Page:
Cyrus is well-known for releasing Jewish captives held captive in Babylonia and allowing them to return to their homeland. Additionally, Cyrus was tolerant of the Babylonians and other people. By adhering to local customs and even offering sacrifices to local deities, he helped reconcile the local populace. Cyrus was quick to learn from the conquered peoples and was not a Persian chauvinist. In a sort of dual monarchy of the Medes and Persians, he not only reconciled the Medes but also united them with the Persians.
Cyrus had to learn how to be a king from the Medes, who had an empire when the Persians were just their vassals. Cyrus had to learn these customs from them. In addition, it appears that there was little innovation in government and rule; rather, there was a willingness to borrow and the capacity to adapt borrowed material to the new empire. Cyrus was unquestionably the driving force behind the development of Achaemenian culture and civilization as well as the establishment of a vast empire.
a) Ancient sources
- Herodotus (The Histories)
- The biblical books of Isaiah, Daniel, Ezr, and Nehemiah
- Thucydides (History of the Peloponnesian War)
- Xenophon (Cyropaedia)
- Quintus Curtius Rufus (Library of World History)
- Polybius (The Histories)
- Diodorus Siculus (Bibliotheca historica)
- Athenaeus (Deipnosophistae)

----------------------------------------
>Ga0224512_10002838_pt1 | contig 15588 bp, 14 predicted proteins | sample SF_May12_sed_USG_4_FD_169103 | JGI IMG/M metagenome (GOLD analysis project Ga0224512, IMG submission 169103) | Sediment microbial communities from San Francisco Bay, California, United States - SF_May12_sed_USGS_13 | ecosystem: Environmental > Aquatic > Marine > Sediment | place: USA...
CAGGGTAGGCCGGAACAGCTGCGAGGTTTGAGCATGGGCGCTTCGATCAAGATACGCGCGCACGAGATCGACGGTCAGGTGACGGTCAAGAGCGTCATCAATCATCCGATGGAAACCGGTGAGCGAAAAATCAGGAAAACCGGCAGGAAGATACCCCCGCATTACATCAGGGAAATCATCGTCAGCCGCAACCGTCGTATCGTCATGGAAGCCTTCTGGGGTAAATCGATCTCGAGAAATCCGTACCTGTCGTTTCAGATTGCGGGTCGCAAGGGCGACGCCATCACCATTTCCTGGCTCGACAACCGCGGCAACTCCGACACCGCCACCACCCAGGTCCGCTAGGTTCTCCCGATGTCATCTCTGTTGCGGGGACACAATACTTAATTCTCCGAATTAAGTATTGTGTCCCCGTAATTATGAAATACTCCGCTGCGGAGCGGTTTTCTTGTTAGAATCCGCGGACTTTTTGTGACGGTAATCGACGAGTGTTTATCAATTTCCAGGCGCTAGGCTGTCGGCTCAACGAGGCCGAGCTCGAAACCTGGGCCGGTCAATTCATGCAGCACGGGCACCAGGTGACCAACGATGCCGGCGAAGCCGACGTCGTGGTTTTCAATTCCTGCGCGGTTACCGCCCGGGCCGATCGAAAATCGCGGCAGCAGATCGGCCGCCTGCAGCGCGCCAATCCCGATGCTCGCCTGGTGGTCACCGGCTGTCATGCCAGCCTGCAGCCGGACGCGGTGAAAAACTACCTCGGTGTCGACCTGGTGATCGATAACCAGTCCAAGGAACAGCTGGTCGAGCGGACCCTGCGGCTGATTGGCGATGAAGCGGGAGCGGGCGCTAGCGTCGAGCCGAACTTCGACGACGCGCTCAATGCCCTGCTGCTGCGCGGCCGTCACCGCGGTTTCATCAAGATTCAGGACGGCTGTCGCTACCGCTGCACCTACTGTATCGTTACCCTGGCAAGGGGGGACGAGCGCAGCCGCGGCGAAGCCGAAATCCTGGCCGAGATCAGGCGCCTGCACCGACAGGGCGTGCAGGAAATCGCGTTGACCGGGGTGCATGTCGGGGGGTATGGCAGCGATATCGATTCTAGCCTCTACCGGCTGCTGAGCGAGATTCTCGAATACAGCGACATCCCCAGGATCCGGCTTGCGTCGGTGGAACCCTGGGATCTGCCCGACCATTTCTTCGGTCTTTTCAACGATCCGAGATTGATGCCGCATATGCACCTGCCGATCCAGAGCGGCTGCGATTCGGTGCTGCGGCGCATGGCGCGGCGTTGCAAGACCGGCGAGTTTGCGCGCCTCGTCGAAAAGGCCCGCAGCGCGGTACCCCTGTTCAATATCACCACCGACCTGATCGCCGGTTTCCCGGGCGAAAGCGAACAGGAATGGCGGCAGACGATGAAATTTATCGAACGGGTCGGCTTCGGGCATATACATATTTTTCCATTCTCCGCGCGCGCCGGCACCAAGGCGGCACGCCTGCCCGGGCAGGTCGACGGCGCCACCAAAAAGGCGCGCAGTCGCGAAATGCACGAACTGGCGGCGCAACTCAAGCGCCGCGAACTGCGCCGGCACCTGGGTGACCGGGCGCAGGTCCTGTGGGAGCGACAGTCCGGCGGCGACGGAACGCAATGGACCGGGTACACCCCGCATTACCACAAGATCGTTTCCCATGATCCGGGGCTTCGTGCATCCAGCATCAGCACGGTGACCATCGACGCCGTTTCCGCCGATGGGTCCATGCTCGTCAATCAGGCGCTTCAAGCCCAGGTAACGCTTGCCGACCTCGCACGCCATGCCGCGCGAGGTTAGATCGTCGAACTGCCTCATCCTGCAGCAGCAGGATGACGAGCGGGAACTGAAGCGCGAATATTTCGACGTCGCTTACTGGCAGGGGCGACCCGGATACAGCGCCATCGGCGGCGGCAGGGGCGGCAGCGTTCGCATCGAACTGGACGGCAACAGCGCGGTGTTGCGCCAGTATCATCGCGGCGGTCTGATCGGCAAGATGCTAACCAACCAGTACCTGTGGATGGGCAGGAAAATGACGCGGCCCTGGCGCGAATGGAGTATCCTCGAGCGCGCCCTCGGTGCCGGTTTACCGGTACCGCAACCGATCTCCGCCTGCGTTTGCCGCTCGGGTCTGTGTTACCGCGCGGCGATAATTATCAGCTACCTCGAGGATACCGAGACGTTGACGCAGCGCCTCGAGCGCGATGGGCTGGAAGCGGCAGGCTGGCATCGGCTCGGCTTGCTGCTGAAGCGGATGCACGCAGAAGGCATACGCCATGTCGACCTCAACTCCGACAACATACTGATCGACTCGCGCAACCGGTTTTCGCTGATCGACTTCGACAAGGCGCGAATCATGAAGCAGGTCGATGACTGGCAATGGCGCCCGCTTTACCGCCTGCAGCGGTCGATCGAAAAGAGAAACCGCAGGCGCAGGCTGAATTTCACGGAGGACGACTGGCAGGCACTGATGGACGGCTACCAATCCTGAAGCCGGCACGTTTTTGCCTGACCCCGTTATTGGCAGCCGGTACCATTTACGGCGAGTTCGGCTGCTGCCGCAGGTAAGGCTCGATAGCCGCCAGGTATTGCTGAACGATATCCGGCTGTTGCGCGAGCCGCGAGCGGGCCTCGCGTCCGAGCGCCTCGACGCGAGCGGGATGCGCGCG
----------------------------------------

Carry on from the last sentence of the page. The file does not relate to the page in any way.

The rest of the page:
- Strabo (History)
b) Modern sources
- Ball, Charles James (1899). Light from the East: Or the witness of the monuments. London: Eyre and Spottiswoode.
- Boardman, John. The Cambridge Ancient History IV: Persia, Greece, and the Western Mediterranean, C. 525–479 B.C, University Press, Cambridge, 1994
- Briant, Pierre. From Cyrus to Alexander: A History of the Persian Empire, Eisenbrauns, 2002
- Cardascia, G . "Babylon under Achaemenids", Encyclopaedia Iranica, Vol. 3, Routledge, London, 1988
- Church, Alfred J. Stories of the East From Herodotus, Seeley, Jackson and Halliday, London, 1881
- Curtis, Vesta Sarkhosh; Stewart, Sarah. Birth of the Persian Empire, I.B.Tauris, 2010, pp: 1–160.
- Dandamaev, M. A. A political history of the Achaemenid empire, Leiden: Brill, 1989
- Dandamayev, Muhammad A. . "Cyrus iii. Cyrus II The Great". Encyclopaedia Iranica, Vol. IV, Fasc. 7. pp. 516–521, 1993
- Frye, Richard N. The Heritage of Persia, Weidenfeld and Nicolson, London, 1962
- Moorey, P.R.S. The Biblical Lands, VI, Peter Bedrick Books, New York, 1991
- Olmstead, A. T. History of the Persian Empire (Achaemenid Period), University of Chicago Press, Chicago, 1948
- Potts, Daniel T. "Cyrus the Great and the Kingdom of Anshan". University of Sydney, London, 2005, p: 1–27
- Schmitt, Rüdiger. "CYRUS I, The Name", Routledge and Kegan Paul, 2010
- Waters, Matt. "Darius and the Achaemenid Line", Ancient History Bulletin, London, 1996
- Waters, Matt. Ancient Persia: A Concise History of the Achaemenid Empire, 550–330 BCE, Cambridge University Press, 2014, pp: 1–272